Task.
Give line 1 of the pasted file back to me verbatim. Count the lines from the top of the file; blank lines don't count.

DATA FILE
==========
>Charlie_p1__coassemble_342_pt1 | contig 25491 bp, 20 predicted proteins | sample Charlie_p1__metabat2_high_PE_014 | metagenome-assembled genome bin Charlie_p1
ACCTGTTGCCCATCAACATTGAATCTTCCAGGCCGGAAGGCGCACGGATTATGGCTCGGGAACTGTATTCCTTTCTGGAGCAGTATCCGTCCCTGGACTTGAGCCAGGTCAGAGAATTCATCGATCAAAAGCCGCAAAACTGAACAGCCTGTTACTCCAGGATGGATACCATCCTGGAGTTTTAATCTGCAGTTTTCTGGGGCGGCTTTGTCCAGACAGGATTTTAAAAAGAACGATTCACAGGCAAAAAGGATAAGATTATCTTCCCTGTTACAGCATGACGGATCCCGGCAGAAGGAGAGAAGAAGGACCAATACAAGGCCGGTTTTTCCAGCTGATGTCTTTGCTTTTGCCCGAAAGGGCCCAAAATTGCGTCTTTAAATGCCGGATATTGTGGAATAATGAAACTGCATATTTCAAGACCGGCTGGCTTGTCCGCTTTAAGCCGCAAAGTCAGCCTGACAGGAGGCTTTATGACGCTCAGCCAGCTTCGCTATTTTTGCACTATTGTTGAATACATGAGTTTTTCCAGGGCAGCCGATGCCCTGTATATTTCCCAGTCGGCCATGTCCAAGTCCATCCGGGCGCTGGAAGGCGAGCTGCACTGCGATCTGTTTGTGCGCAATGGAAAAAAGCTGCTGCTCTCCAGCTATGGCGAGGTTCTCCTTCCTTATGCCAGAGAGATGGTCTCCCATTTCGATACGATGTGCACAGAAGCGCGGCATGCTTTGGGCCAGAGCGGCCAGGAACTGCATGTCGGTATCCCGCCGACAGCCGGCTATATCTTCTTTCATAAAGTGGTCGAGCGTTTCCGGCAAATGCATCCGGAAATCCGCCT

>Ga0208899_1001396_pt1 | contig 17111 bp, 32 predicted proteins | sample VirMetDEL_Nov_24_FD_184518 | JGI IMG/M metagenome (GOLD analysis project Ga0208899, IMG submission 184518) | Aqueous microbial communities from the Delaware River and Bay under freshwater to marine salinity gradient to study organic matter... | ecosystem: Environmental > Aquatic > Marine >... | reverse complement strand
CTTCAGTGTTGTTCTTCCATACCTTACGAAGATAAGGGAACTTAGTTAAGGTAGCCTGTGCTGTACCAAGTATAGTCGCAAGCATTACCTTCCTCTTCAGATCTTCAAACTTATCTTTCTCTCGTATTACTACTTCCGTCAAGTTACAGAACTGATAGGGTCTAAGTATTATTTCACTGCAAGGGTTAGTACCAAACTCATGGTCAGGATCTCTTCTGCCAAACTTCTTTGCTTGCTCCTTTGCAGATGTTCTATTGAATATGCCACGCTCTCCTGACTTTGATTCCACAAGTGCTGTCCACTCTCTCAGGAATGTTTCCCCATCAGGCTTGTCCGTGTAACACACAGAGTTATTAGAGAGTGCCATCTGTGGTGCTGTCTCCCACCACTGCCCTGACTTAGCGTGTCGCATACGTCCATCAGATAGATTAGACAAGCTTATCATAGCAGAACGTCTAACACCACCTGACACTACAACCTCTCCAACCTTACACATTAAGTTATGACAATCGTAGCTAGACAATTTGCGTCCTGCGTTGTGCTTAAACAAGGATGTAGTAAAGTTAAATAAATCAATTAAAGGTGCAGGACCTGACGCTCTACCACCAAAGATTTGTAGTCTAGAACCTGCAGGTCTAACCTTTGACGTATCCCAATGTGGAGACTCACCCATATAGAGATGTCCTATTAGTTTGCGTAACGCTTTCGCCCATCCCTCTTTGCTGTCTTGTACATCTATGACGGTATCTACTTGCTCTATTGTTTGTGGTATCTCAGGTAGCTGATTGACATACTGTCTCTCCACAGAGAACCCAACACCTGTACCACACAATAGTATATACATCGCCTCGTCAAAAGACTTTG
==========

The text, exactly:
>Charlie_p1__coassemble_342_pt1 | contig 25491 bp, 20 predicted proteins | sample Charlie_p1__metabat2_high_PE_014 | metagenome-assembled genome bin Charlie_p1